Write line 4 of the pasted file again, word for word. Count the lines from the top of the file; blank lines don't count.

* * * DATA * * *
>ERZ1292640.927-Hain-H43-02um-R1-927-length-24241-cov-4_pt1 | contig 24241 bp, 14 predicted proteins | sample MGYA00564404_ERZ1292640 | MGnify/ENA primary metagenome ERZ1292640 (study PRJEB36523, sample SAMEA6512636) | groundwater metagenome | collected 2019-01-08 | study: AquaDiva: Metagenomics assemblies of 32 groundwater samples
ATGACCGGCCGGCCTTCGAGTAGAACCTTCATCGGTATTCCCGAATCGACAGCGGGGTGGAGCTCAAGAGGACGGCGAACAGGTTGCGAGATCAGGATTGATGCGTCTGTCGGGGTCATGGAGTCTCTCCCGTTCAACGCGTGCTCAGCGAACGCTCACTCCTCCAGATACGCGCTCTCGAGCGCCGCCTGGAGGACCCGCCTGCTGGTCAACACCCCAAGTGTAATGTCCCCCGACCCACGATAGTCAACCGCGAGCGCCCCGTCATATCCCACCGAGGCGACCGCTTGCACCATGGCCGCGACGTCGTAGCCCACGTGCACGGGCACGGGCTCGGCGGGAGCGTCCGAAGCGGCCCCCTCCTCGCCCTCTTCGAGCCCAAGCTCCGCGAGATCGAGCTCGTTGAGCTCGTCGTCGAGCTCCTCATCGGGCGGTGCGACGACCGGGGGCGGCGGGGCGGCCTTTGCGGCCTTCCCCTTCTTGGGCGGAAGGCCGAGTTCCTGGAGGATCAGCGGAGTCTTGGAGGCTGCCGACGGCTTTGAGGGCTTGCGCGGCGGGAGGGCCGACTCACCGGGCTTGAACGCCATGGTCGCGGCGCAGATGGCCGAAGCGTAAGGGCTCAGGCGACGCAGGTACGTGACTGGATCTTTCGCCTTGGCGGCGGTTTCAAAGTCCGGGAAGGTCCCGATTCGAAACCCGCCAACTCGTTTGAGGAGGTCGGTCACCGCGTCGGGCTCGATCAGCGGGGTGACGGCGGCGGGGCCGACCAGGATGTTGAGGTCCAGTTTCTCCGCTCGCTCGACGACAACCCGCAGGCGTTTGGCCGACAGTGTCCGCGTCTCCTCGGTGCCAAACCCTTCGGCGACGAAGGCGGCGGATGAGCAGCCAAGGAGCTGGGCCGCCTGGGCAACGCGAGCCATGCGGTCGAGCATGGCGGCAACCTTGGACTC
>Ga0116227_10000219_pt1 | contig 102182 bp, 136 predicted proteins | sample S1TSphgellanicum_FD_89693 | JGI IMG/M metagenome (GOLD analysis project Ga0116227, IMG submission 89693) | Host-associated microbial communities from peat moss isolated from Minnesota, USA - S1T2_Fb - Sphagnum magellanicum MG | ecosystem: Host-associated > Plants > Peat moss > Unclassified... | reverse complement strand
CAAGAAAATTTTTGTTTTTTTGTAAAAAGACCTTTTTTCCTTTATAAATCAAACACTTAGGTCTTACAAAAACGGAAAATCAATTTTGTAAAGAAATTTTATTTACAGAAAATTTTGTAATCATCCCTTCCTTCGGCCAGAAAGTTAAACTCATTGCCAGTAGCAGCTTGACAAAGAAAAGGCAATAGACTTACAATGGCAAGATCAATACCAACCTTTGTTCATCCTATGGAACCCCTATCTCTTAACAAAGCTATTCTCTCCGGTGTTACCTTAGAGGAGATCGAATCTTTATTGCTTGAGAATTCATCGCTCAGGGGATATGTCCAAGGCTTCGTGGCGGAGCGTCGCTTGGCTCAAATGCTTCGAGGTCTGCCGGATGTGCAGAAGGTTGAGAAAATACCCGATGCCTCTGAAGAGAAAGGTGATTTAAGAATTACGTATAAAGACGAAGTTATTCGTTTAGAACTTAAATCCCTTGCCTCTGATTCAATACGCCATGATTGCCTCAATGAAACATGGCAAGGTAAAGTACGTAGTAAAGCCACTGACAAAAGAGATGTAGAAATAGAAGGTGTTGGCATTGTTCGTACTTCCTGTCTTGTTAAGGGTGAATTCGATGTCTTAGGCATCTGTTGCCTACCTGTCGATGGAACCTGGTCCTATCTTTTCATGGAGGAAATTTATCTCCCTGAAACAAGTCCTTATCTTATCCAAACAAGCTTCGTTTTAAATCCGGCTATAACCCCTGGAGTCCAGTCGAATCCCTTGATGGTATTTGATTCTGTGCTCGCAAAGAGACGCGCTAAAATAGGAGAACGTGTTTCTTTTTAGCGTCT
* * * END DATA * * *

CAAGAAAATTTTTGTTTTTTTGTAAAAAGACCTTTTTTCCTTTATAAATCAAACACTTAGGTCTTACAAAAACGGAAAATCAATTTTGTAAAGAAATTTTATTTACAGAAAATTTTGTAATCATCCCTTCCTTCGGCCAGAAAGTTAAACTCATTGCCAGTAGCAGCTTGACAAAGAAAAGGCAATAGACTTACAATGGCAAGATCAATACCAACCTTTGTTCATCCTATGGAACCCCTATCTCTTAACAAAGCTATTCTCTCCGGTGTTACCTTAGAGGAGATCGAATCTTTATTGCTTGAGAATTCATCGCTCAGGGGATATGTCCAAGGCTTCGTGGCGGAGCGTCGCTTGGCTCAAATGCTTCGAGGTCTGCCGGATGTGCAGAAGGTTGAGAAAATACCCGATGCCTCTGAAGAGAAAGGTGATTTAAGAATTACGTATAAAGACGAAGTTATTCGTTTAGAACTTAAATCCCTTGCCTCTGATTCAATACGCCATGATTGCCTCAATGAAACATGGCAAGGTAAAGTACGTAGTAAAGCCACTGACAAAAGAGATGTAGAAATAGAAGGTGTTGGCATTGTTCGTACTTCCTGTCTTGTTAAGGGTGAATTCGATGTCTTAGGCATCTGTTGCCTACCTGTCGATGGAACCTGGTCCTATCTTTTCATGGAGGAAATTTATCTCCCTGAAACAAGTCCTTATCTTATCCAAACAAGCTTCGTTTTAAATCCGGCTATAACCCCTGGAGTCCAGTCGAATCCCTTGATGGTATTTGATTCTGTGCTCGCAAAGAGACGCGCTAAAATAGGAGAACGTGTTTCTTTTTAGCGTCT